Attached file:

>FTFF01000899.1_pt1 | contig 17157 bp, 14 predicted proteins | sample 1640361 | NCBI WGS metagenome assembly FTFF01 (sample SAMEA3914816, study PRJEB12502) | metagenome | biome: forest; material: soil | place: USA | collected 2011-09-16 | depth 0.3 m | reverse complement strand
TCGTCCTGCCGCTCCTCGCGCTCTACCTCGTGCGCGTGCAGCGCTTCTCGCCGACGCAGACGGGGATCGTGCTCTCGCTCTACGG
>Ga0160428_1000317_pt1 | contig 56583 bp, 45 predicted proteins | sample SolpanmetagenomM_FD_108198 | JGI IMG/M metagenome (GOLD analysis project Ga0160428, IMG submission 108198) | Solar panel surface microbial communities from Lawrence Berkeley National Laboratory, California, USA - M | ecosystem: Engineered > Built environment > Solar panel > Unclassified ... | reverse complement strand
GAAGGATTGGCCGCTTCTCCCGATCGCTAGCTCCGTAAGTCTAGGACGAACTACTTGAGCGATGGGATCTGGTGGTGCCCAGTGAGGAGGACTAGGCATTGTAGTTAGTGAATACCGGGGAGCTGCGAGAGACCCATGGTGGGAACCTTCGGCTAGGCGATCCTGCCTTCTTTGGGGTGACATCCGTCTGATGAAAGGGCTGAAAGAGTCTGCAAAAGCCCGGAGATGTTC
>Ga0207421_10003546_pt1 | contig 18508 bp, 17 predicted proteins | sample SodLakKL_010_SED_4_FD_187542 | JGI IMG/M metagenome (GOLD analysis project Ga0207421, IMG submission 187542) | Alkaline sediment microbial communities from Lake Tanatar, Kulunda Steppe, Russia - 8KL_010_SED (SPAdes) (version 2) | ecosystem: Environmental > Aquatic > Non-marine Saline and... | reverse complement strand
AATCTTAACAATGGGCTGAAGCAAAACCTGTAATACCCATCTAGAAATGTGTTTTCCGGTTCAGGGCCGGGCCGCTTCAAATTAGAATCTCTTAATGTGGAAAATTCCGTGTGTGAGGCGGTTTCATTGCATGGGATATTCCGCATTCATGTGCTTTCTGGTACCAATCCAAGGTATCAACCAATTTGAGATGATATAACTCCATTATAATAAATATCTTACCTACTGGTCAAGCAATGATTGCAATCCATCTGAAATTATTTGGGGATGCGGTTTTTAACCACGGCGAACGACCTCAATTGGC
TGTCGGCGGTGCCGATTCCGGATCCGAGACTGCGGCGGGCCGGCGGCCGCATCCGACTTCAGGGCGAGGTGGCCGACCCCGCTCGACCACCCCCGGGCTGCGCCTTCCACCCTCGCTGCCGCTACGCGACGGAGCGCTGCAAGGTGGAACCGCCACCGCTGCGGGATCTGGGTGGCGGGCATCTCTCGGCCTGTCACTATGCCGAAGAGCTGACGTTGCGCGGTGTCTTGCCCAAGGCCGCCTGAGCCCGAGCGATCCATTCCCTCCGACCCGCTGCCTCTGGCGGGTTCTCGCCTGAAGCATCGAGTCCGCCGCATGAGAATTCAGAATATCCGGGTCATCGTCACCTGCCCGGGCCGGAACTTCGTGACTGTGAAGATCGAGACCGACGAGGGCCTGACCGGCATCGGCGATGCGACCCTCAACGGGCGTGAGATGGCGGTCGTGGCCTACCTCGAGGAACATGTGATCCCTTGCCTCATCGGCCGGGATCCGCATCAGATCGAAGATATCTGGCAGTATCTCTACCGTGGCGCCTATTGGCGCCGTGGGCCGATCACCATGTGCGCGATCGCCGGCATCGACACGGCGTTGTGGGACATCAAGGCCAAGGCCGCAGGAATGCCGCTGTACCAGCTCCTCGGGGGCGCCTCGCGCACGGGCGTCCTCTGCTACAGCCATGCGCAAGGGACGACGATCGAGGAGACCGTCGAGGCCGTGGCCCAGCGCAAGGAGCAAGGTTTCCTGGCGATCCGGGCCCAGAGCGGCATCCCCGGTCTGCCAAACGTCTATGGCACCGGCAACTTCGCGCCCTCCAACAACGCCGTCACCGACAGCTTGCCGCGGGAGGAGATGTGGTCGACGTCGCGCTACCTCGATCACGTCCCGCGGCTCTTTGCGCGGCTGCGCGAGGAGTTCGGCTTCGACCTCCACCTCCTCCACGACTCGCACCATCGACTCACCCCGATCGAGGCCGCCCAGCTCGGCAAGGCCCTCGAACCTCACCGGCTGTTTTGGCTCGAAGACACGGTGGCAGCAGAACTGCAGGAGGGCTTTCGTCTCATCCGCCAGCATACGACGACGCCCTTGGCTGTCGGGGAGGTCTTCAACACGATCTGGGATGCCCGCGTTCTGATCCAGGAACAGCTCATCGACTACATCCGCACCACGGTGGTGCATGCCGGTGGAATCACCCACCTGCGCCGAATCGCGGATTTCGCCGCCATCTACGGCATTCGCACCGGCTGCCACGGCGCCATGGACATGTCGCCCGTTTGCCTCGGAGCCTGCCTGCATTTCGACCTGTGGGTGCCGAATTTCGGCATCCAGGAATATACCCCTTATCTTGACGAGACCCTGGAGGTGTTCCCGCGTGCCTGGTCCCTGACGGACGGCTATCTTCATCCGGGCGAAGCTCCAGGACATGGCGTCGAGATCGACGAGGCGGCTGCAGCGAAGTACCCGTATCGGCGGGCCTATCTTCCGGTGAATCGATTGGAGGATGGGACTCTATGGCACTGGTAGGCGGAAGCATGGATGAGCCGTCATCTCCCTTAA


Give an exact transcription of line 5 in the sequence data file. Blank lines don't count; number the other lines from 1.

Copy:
>Ga0207421_10003546_pt1 | contig 18508 bp, 17 predicted proteins | sample SodLakKL_010_SED_4_FD_187542 | JGI IMG/M metagenome (GOLD analysis project Ga0207421, IMG submission 187542) | Alkaline sediment microbial communities from Lake Tanatar, Kulunda Steppe, Russia - 8KL_010_SED (SPAdes) (version 2) | ecosystem: Environmental > Aquatic > Non-marine Saline and... | reverse complement strand